I couldn't imagine how I would feel if the property I purchased was adjacent to the proposed site - an area that was currently zoned solely for agriculture. How I would feel about a mine that ran 24 hours a day? An operation that would require a parade of dump trucks to transport the sand, and floodlights that would illuminate the work-site all night long. It didn't fit with the values of many local residents - people who had chosen to live further from the convenience of the cities for the benefit of a quiet area where nature was just out their back door.


During the uproar, I read whatever I could get my hands on; but from what I researched, it seemed unlikely that the mine would be turned away. Even though there was no official outcome, I took the advice of a teacher who once told us to "Write about a time where things didn't go your way. Change your biggest disappointment." And so it began; in Totem, the five main characters, Ellery, Josh, Nodin, Sasha, and Cole work together to fight a mine that has been proposed in their town of Oshedina. 

At this point in time the particular mine that inspired the conflict in Totem has has been "approved," BUT there is a legal battle waging between the county and a large group of land owners. I have since moved away from that town but I often think of the landowners who are fighting that battle everyday. And for their sake I hope someone like Cole or Nodin, or Ellery joins their fight.

Anyone that is interested in following the latest news on sand mining in Central Wisconsin can "like" the Preserve Waupaca County Group found on their Facebook page. I thank them for their permission to use the above photo in this post.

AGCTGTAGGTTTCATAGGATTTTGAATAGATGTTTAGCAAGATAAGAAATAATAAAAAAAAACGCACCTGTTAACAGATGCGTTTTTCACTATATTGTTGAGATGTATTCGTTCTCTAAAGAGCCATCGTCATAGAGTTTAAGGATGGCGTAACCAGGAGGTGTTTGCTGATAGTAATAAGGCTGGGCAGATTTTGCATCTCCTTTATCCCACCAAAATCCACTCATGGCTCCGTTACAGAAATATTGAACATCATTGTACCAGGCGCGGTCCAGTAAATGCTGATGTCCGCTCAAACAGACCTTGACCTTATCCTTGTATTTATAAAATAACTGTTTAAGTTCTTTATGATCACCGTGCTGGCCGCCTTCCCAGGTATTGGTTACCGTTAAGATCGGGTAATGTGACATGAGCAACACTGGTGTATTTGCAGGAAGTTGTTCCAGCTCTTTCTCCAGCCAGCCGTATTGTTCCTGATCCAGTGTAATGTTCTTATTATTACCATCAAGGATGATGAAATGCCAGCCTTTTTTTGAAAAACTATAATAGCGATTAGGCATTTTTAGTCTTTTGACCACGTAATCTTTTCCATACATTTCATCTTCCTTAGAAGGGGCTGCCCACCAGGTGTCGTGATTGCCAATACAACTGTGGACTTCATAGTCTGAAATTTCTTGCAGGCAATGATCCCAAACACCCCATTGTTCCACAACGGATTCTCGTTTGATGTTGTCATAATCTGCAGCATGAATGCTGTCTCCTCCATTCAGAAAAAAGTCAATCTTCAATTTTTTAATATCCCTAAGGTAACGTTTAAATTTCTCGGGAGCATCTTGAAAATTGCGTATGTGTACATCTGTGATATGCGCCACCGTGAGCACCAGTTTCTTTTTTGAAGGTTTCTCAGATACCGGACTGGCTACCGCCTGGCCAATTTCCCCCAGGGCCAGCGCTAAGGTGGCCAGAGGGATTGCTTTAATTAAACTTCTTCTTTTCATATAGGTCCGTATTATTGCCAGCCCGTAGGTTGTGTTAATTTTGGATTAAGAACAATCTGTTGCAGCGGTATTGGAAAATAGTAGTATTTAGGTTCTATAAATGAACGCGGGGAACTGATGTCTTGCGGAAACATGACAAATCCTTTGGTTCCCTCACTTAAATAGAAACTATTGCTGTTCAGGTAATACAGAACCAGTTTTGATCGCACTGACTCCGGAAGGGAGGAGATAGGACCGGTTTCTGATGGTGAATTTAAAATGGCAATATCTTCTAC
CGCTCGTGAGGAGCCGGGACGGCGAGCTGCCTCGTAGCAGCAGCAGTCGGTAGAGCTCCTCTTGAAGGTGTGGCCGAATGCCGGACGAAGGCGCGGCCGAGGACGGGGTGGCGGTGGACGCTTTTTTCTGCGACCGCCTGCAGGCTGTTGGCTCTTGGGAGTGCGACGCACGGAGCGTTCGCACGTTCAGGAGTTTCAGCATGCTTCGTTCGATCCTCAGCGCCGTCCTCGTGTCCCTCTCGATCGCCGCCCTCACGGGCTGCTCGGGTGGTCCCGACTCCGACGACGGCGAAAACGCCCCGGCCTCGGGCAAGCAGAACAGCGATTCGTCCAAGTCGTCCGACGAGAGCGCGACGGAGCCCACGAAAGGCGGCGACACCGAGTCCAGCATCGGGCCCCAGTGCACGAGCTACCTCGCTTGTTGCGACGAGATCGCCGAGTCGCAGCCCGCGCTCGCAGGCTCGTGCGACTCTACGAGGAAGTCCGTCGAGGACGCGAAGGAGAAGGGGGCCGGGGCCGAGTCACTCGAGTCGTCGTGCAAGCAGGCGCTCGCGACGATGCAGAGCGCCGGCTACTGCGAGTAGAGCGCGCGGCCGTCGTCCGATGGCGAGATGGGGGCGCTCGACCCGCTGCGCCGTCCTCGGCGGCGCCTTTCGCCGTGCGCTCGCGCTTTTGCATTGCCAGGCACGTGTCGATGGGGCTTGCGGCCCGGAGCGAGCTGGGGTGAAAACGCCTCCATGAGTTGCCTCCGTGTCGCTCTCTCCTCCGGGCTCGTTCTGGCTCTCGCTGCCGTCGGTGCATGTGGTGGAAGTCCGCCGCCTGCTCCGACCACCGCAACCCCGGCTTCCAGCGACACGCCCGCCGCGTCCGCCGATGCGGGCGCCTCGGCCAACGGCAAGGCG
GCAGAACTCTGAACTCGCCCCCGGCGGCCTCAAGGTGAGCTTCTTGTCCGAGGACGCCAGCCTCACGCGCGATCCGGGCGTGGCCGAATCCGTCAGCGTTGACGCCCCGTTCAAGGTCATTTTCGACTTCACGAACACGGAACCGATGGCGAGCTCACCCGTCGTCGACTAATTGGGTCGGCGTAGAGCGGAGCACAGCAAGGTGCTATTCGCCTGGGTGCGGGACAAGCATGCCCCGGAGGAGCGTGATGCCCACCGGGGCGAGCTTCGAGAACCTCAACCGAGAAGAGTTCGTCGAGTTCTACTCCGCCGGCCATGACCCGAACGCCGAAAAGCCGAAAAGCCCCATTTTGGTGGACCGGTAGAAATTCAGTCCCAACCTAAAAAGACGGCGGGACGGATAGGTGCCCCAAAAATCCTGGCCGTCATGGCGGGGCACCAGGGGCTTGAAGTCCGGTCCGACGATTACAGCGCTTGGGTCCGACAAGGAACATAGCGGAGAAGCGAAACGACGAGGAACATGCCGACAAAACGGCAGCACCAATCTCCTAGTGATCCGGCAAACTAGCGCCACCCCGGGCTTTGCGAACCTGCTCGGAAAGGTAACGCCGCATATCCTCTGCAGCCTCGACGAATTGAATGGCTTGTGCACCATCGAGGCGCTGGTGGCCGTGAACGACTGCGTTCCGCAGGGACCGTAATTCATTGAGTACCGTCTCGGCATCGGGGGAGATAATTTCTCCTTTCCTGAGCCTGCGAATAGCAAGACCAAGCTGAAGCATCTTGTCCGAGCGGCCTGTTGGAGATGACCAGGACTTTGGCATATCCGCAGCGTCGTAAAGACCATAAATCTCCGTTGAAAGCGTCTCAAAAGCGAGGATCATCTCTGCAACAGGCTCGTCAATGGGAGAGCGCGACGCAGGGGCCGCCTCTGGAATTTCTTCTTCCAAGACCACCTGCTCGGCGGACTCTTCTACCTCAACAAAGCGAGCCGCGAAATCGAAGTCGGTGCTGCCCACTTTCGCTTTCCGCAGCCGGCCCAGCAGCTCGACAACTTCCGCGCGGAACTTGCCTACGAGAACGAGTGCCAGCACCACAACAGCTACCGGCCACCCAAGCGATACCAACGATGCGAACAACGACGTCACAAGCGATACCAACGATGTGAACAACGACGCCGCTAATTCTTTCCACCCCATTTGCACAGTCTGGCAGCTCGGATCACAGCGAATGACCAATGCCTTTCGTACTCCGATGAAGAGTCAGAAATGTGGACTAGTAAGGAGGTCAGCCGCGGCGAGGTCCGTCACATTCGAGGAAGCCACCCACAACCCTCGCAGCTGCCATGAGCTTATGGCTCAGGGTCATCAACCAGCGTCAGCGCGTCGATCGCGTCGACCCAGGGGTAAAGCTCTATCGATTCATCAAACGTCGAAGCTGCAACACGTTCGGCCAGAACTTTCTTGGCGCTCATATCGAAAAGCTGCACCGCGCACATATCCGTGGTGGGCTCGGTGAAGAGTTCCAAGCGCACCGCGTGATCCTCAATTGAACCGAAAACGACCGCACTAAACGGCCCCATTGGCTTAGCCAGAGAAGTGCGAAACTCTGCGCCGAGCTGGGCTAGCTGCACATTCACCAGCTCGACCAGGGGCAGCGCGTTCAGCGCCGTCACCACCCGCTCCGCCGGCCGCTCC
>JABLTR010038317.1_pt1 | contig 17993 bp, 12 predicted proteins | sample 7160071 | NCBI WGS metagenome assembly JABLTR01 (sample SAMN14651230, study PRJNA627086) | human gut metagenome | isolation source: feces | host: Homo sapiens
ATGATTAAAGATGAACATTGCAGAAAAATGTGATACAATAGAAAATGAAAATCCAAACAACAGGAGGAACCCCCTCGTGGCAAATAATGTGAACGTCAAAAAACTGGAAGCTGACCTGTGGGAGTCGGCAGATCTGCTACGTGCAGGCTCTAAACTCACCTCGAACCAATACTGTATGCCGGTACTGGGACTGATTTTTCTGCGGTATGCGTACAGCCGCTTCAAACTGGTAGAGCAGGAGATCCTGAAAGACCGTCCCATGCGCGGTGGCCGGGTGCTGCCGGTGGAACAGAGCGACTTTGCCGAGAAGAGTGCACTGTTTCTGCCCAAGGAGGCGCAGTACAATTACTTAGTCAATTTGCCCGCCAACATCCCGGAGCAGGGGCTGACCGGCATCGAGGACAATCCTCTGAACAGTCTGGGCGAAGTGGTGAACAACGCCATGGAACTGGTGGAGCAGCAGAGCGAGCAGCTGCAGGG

What about you? Have you ever found inspiration from conflict in your life?

Organizing the Scenes for a First Draft / Summit

While I waited for my last round of readers  to give me their feedback on Totem, I figured it was time to dive back into Summit (the follow-up Novel to Totem). While I was writing the rough draft of Totem, I just jotted down everything that needed to happen before the ending. I had most of the main ideas sketched out, but very few of the details; It made the writing fun and loose and somewhat impulsive. 

Shortly after beginning Summit it became clear that my old approach was not working.   I found myself with about 60 pages of non-sequential scenes typed up and realized that I needed to utilize a different organizational approach with this project.  Tonight, I was reading through those 60 pages wondering how to organize it all. Then I remembered a trick I learned in high school about using index cards to organize a research paper. The idea was to put one fact on each card (along with it's bibliographical information), and then put the cards in order. It worked so well in high school that I returned to the method whenever I had a longer paper due in college.

Obviously there's no bibliographical information to account for here, but there are a lot more than 15 pages to organize.  I pulled my left-over note-cards out of my desk supplies drawer and sat down to work.

Follow up:  Less than 24 hours later and I have over 40 cards (in chronological order! ) to serve as my outline for Summit. (YAY!) I spent a couple of hours writing down as many turning points and scenes that I could think of. Afterward I lined up all the cards in chronological order. WAY easier than writing it a notebook and drawing arrows all over the place. I even color coded the cards. Blue for conflict, Pink for relationship developments, Yellow for important news/turning points, and white for connecting scenes.  Now I can really get going on that draft!